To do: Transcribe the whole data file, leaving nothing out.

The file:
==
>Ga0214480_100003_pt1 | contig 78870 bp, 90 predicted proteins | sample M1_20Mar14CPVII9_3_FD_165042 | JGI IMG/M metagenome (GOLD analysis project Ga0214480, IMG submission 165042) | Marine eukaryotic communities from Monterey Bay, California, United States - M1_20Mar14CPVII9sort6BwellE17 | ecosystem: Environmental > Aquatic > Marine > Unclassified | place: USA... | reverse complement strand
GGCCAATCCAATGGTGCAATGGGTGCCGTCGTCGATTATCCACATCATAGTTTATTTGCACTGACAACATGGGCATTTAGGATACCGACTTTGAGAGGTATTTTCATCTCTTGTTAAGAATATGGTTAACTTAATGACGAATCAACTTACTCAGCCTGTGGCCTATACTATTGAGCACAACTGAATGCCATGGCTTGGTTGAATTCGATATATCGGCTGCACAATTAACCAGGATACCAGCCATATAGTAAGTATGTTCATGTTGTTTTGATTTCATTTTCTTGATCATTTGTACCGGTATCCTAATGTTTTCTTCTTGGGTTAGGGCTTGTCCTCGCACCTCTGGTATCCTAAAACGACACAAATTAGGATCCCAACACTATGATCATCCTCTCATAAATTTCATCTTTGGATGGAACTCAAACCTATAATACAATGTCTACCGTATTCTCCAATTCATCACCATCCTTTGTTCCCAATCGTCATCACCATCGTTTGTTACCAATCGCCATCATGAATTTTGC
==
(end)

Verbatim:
>Ga0214480_100003_pt1 | contig 78870 bp, 90 predicted proteins | sample M1_20Mar14CPVII9_3_FD_165042 | JGI IMG/M metagenome (GOLD analysis project Ga0214480, IMG submission 165042) | Marine eukaryotic communities from Monterey Bay, California, United States - M1_20Mar14CPVII9sort6BwellE17 | ecosystem: Environmental > Aquatic > Marine > Unclassified | place: USA... | reverse complement strand
GGCCAATCCAATGGTGCAATGGGTGCCGTCGTCGATTATCCACATCATAGTTTATTTGCACTGACAACATGGGCATTTAGGATACCGACTTTGAGAGGTATTTTCATCTCTTGTTAAGAATATGGTTAACTTAATGACGAATCAACTTACTCAGCCTGTGGCCTATACTATTGAGCACAACTGAATGCCATGGCTTGGTTGAATTCGATATATCGGCTGCACAATTAACCAGGATACCAGCCATATAGTAAGTATGTTCATGTTGTTTTGATTTCATTTTCTTGATCATTTGTACCGGTATCCTAATGTTTTCTTCTTGGGTTAGGGCTTGTCCTCGCACCTCTGGTATCCTAAAACGACACAAATTAGGATCCCAACACTATGATCATCCTCTCATAAATTTCATCTTTGGATGGAACTCAAACCTATAATACAATGTCTACCGTATTCTCCAATTCATCACCATCCTTTGTTCCCAATCGTCATCACCATCGTTTGTTACCAATCGCCATCATGAATTTTGC